Synopses & Reviews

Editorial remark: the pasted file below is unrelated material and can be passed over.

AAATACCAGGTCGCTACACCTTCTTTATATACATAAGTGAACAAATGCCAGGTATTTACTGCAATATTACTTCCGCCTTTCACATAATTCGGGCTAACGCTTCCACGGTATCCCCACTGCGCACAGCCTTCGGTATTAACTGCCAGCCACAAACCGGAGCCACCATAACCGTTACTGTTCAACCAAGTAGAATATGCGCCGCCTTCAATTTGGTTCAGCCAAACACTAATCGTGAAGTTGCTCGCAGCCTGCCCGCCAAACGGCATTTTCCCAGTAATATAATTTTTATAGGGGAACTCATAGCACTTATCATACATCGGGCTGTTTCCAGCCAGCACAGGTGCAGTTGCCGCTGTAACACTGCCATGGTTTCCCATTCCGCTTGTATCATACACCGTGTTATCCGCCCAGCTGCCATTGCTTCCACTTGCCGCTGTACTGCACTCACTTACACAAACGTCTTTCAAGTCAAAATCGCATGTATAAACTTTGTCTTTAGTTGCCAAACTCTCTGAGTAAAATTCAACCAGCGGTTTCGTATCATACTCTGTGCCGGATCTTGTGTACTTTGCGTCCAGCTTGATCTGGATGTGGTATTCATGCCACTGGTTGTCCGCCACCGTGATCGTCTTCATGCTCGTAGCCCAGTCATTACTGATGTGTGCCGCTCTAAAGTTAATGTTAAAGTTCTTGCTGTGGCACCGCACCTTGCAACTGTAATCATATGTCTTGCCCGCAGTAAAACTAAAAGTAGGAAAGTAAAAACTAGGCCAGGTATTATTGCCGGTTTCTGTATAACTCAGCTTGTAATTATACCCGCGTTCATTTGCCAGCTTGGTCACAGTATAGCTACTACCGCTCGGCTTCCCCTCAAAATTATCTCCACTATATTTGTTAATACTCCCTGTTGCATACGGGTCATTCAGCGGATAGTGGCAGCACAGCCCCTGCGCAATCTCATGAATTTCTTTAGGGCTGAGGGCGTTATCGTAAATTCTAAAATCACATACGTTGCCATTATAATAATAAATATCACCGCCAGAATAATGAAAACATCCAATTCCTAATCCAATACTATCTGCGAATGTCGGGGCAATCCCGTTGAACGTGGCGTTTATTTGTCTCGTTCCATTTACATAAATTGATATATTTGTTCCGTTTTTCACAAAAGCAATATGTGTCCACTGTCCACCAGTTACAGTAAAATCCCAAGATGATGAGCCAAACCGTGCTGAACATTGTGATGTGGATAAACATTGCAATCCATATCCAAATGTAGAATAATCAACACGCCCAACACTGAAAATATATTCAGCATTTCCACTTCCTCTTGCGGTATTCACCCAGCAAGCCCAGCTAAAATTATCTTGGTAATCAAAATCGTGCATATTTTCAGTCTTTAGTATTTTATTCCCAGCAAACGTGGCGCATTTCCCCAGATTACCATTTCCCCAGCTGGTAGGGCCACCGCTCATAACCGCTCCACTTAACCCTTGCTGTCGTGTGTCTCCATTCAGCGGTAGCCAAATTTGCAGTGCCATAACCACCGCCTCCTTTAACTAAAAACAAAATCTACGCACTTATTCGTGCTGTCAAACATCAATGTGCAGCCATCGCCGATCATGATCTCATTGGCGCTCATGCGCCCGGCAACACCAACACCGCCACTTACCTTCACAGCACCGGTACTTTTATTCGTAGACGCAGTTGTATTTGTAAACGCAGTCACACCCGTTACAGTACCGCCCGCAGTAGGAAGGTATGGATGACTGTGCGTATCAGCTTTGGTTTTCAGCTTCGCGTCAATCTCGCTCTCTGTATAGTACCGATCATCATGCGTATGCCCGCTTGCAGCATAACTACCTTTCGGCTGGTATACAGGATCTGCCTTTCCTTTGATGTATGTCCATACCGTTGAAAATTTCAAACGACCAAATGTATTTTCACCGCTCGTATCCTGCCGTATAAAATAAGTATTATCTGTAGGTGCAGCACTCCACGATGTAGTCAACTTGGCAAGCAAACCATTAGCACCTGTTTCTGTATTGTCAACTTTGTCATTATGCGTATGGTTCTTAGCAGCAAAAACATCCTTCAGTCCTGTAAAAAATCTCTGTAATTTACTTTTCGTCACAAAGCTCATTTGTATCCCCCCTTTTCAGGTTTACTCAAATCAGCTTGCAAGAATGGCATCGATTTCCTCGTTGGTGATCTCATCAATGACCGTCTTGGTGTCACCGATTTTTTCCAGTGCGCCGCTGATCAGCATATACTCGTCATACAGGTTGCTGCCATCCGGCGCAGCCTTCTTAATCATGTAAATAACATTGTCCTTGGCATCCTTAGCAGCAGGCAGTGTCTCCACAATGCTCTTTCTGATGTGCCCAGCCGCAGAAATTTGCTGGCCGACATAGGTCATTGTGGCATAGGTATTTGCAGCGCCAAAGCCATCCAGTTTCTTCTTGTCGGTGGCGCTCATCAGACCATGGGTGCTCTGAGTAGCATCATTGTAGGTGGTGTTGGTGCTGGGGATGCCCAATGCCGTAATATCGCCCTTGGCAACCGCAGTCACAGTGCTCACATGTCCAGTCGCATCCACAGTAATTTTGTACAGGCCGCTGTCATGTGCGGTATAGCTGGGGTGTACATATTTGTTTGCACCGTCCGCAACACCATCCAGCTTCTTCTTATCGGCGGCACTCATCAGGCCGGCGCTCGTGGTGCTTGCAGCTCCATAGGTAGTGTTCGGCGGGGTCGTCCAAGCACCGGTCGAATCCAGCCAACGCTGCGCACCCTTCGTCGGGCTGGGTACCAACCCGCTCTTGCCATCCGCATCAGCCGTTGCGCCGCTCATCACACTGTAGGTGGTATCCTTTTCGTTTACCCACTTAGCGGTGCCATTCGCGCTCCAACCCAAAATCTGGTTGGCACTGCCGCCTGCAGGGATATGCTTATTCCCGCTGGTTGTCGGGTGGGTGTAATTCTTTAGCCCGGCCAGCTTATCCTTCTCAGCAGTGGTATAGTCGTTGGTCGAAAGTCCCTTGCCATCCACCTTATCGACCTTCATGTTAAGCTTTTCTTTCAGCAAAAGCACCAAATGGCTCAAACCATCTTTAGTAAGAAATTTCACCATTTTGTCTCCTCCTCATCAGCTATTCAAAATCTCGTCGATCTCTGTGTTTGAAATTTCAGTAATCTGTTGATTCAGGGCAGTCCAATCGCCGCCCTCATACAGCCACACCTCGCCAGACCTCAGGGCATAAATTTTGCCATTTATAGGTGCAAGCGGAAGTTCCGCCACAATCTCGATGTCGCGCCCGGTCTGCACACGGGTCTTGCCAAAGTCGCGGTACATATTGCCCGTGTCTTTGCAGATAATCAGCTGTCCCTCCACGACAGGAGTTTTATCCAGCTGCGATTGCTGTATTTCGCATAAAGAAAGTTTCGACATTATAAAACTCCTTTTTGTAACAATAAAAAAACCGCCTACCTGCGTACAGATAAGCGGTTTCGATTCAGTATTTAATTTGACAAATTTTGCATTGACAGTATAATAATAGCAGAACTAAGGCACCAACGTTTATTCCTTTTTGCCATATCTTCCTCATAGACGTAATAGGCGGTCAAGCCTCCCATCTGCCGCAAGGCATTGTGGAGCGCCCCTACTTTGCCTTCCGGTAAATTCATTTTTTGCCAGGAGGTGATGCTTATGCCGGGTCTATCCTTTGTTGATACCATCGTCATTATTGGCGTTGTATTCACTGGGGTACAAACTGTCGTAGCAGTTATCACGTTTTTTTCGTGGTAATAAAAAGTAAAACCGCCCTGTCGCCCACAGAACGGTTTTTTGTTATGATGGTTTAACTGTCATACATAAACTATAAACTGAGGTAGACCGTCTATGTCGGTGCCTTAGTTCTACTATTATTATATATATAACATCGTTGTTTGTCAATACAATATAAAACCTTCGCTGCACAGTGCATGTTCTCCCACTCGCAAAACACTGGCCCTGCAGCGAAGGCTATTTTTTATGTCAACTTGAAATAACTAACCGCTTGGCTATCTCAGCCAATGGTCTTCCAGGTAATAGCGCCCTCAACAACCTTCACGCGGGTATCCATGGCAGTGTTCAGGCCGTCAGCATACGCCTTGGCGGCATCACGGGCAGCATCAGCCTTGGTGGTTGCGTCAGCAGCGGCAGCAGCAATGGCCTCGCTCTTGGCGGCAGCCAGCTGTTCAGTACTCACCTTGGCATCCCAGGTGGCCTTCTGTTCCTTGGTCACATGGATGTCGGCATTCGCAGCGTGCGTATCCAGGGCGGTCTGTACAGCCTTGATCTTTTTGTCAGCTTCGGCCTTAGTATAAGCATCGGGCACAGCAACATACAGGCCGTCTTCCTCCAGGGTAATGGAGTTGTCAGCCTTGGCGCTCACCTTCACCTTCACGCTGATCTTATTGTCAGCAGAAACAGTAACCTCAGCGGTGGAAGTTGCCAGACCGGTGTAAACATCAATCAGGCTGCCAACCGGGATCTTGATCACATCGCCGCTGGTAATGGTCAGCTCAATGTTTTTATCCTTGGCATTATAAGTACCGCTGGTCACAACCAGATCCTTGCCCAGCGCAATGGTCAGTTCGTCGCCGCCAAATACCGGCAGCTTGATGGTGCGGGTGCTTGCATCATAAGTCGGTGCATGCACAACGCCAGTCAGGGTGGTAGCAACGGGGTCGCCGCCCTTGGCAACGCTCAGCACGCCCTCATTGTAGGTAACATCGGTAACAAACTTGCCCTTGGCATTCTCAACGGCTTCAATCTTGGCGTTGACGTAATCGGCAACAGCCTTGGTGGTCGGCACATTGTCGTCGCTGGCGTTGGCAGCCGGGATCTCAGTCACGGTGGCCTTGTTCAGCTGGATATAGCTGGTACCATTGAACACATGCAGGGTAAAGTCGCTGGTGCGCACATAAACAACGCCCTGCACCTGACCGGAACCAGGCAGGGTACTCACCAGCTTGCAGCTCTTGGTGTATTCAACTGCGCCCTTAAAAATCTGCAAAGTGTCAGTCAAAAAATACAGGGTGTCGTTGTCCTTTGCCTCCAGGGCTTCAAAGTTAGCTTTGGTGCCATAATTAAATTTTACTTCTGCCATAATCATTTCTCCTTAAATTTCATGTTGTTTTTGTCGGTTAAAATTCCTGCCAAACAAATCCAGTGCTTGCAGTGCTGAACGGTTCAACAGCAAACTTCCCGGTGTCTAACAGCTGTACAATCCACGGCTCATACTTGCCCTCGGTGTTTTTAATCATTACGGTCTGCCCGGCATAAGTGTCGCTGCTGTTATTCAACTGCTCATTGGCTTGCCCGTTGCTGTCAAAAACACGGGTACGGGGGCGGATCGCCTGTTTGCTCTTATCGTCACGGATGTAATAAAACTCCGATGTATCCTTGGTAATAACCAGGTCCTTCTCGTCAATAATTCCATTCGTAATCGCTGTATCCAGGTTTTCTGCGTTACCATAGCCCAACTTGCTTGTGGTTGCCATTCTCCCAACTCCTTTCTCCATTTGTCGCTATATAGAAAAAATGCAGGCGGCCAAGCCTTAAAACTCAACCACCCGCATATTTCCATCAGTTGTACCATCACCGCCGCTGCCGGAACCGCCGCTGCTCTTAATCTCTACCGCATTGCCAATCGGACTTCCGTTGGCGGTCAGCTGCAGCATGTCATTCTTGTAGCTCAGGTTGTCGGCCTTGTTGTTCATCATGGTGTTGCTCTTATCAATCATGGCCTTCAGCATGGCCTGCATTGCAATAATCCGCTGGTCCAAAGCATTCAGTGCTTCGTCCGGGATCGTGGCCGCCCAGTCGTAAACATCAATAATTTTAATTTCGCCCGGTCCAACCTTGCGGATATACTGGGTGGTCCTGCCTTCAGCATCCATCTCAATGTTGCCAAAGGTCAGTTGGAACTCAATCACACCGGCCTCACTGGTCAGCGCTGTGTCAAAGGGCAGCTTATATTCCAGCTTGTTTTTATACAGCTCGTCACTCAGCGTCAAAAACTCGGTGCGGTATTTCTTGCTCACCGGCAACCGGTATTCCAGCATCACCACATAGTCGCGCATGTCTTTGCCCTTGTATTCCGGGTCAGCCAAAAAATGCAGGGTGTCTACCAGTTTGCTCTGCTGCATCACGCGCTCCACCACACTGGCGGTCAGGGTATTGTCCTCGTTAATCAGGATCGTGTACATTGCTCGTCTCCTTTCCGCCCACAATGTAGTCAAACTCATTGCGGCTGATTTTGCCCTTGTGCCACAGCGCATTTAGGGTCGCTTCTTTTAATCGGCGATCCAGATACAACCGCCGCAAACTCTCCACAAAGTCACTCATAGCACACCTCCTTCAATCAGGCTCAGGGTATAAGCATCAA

The book begins in New York in 1951 where Olney, a struggling artist, waited tables in Greenwich Village, then moves to Paris and weaves a magical description of food that becomes so real-as if you were actually there with Olney: "My first meal in Paris was in a glum little dining room for boarders, in the Hotel de l'Academie, at the corner of rue de l'Universite and the rue des Saints-Peres. The plat du jour was 'gibelotte, pommes mousseline' - rabbit and white wine fricassee with mashed potatoes. The gibelotte was all right, the mashed potatoes the best I had ever eaten, pushed through a sieve, buttered and moistened with enough of their hot cooking water to bring them to a supple, not quite pourable consistency-no milk, no cream, no beating. I had never dreamt of mashing potatoes without milk and, in Iowa, everyone believed that, the more you beat them, the better they were." This book is a long-awaited story of the man who brought the simplicity of French cooking to the United States, and a statement about one of the finest and most important food professionals in the world.